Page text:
In a not too distant future, the Federal Republic of Germany will have abandoned itself completely to neoliberalism. It will have left its humanist tradition behind, but will still praise itself as a "cultural nation" because of a few German pop stars in the art market. At least half of all the museums, theaters and operas will no longer exist. And those that are left will be far removed from being able to be used as "resource centers for transversal communicational practices"[24], but will instead bear a stronger resemblance to leisure centers and theme parks, whose mission is to entertain large segments of the population. Art is everything that is creative and can be sold. The art business is controlled by a network of economically effective cultural managers. Art magazines exclusively serve to promote sales. And there will still always be artists. Forced to earn their living in a precarisized world of work, their situation as cultural producers has further deteriorated. As "professionals of the nation", they have proved insufficient. Nevertheless, they cannot stop fulfilling their self-imposed tasks of fighting over the meaning of art and working on improving the structures.

This text is published under Creative Commons License:
Attribution-NonCommercial-NoDerivs 2.5, http://creativecommons.org/licenses/by-nc-nd/2.5/

[1] Cf. the article "Das hat Humboldt nie gewollt" by the former state minister for culture Nida-Rümelin in Die Zeit, No. 10, 2005.

[2] "Cultural nation" is a term from the 18th century used, in its literal sense, for a people not living in a common state, but with a sense of connection due to genealogy, language, culture and history.

[3] The PISA study was a comparative survey of the significant competencies of 15-year-old adolescents in different countries in the three areas of reading competency, mathematics and natural sciences. In comparison with other countries, Germany is far below the OECD average in this survey. The proportion of weak and weakest readers is unusually high at 20%. The results set off a shock in Germany.

[4] The Capital City Cultural Fund provides subsidies amounting to an annual budget of 10.2 million for Berlin as the federal capital to support significant single measures and events.

[5] The city of Berlin is both a federal state and the capital city of the Federal Republic of Germany. Following reunification, the German Parliament decided in 1991 to replace Bonn as the Federal Capital. Since 1999 Berlin has assumed the function of the seat of the German parliament and the government.

[6] This expression is from the State Minister for Culture Michael Naumann.

[7] The Flick Collection is a collection of contemporary art. The name comes from F. C. Flick, grandson of Friedrich Flick, who was found guilty of war crimes in the Nuremberg Trials. The capital used to build up the collection came from war profits and the brutal exploitation of forced labor. The heir F. C. Flick refuses to take responsibility for the history of his family and his fortune, and has to this day not made any payments to the fund to provide restitution to the – still living – forced laborers in the Flick Company in the Third Reich.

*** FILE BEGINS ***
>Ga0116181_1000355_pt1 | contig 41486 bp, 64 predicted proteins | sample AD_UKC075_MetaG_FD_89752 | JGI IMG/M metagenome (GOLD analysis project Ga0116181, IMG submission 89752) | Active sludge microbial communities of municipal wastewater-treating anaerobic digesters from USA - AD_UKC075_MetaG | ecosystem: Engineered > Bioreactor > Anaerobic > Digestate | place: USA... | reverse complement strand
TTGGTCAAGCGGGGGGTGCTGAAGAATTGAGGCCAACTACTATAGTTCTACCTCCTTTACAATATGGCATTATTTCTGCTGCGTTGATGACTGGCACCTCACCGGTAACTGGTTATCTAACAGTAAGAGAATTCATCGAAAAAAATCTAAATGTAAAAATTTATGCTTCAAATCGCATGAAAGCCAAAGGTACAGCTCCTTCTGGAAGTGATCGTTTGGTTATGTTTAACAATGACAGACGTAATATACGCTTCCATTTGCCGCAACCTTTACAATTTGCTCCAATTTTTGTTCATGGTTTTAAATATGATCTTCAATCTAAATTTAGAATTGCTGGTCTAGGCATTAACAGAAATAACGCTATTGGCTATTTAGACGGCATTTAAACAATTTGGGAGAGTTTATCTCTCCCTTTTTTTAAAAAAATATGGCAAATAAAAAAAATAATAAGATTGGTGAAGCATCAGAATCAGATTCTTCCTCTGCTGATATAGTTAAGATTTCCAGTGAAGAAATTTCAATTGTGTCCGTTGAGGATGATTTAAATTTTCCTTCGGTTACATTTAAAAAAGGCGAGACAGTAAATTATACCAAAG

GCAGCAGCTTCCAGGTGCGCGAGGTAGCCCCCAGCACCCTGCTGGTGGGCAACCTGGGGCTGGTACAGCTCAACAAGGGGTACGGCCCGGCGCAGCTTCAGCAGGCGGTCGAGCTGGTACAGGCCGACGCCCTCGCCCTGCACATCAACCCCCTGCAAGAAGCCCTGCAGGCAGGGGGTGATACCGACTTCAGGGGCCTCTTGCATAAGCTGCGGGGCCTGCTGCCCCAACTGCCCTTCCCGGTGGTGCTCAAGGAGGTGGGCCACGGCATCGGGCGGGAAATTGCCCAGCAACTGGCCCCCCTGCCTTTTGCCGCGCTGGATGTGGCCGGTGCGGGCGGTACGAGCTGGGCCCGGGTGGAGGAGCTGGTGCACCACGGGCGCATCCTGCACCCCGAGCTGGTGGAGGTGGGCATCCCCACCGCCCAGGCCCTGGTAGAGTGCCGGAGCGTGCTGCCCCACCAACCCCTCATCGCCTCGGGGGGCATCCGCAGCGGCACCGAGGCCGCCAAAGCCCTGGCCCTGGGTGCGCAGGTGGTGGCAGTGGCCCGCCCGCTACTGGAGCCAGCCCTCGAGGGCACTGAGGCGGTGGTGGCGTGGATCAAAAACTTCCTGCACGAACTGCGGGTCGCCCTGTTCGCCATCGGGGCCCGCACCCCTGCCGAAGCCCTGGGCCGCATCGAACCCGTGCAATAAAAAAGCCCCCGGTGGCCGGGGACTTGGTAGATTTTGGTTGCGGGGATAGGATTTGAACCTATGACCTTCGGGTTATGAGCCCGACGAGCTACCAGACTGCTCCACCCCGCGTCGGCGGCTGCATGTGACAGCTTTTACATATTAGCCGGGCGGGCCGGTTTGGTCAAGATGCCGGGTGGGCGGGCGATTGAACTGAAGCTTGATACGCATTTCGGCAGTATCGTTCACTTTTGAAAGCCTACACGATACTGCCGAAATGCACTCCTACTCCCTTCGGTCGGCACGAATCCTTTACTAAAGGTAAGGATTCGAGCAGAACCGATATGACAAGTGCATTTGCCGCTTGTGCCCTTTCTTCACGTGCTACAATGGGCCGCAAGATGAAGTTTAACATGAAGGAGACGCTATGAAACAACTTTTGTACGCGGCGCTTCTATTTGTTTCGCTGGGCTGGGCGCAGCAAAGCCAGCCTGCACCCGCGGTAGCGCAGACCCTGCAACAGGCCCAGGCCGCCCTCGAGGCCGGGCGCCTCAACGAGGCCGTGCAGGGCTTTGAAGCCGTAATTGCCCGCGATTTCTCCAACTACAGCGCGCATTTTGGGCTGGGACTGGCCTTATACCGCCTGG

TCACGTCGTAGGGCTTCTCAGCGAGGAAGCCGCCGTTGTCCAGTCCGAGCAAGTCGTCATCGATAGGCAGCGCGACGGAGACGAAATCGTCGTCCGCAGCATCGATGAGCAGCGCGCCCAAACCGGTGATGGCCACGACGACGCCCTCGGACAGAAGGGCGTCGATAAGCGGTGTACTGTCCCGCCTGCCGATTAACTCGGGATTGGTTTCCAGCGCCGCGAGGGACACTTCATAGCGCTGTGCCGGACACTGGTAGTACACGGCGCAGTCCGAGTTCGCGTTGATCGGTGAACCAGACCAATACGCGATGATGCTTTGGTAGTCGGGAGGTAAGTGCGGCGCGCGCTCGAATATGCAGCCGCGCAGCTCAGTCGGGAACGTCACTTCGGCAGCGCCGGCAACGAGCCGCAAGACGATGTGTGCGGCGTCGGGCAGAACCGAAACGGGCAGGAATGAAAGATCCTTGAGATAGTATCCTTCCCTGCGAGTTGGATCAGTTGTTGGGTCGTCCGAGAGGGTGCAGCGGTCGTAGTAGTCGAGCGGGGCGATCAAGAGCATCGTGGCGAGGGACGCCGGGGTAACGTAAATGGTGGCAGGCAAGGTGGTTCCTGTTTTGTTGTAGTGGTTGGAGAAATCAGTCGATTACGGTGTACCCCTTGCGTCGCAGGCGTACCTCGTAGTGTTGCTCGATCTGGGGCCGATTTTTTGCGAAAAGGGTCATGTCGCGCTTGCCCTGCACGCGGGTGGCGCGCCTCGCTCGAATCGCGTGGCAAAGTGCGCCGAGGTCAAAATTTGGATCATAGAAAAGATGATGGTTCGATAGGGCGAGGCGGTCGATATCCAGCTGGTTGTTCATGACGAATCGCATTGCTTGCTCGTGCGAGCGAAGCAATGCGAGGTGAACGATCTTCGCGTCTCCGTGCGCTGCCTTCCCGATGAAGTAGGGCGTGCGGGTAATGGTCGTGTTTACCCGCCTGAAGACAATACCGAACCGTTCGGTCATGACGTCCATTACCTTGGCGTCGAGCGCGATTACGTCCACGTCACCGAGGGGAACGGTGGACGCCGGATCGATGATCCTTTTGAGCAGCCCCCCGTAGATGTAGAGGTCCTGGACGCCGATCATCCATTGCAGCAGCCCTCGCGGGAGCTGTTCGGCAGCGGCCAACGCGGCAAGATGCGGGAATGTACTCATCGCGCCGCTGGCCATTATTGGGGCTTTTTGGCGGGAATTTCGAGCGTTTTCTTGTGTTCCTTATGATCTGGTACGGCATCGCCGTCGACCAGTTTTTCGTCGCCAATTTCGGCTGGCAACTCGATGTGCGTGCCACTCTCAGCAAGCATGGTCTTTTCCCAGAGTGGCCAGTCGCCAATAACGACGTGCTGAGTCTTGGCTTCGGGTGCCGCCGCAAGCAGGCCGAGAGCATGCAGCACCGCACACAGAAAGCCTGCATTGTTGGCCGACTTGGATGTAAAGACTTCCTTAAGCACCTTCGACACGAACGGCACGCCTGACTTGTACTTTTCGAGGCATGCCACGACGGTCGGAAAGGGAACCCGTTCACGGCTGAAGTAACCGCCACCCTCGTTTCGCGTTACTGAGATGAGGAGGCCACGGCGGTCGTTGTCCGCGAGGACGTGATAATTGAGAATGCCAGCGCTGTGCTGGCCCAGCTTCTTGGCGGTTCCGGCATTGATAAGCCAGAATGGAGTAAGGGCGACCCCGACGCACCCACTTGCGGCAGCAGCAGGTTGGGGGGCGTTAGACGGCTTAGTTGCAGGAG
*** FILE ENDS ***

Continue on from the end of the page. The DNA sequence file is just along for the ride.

[8] The collector abandoned his plan to provide a home for his collection in Zurich following vehement protests by artists and intellectuals.

[9] Over seven years, exhibiting the F. C. Flick Collection will cost the city about six million Euro – to be financed from the running budget by "rearranging priorities".

[10] One of the protest actions against the Flick Collection: http://www.flickconnection.de/

[11] For example, the Tamm Museum Hamburg: the city invested 30 million Euro in a museum for a maritime private collection and guaranteed the collector an autocratic position by contract.

[13] Another individual project that should be mentioned, although it is not necessarily typical since it also has a representative character, is signandsight (http://www.signandsight.com/), the English-language edition of the online magazine Perlentaucher, which provides daily summaries of the themes and theses of culture supplements from German-language newspapers. With 1.4 million Euro start-up financing, public funding supports German cultural journalism, which has thus itself become a cultural project and is intended to serve German self-presentation to the rest of the world.

[14] "The State protects and supports culture" is the intended new Article 20b.

[15] Hamburg Marketing AG, Die Stadt als Marke, Hamburg Wachsende Stadt

[16] The Künstlersozialkasse (KSK – artists social insurance fund) was created in 1983 and offers social insurance in the form of health insurance and pension insurance for freelance artists and journalists, similar to an employment situation. Up to 50% of the costs for the insurance is covered by the KSK. These subsidies are financed with allocated funds from the Federal Government (20%) and with artists' social insurance contribution (30%). These social insurance contributions must be paid to the KSK by all enterprises that regularly commission freelance artists and journalists (museums, galleries, etc.).

[18] He originally became well known with multi-part trash panoramas and installations arising from his manically innocent creative fury, but he meanwhile supplies the art market with decorative oil paintings and the concomitant genius myth.

[23] Netzkulturen, Inke Arns, Hamburg 2002

[24] Brian Holmes, The Spaces of a Cultural Question, 2004 (http://www.republicart.net/disc/precariat/holmes-osten01_en.htm)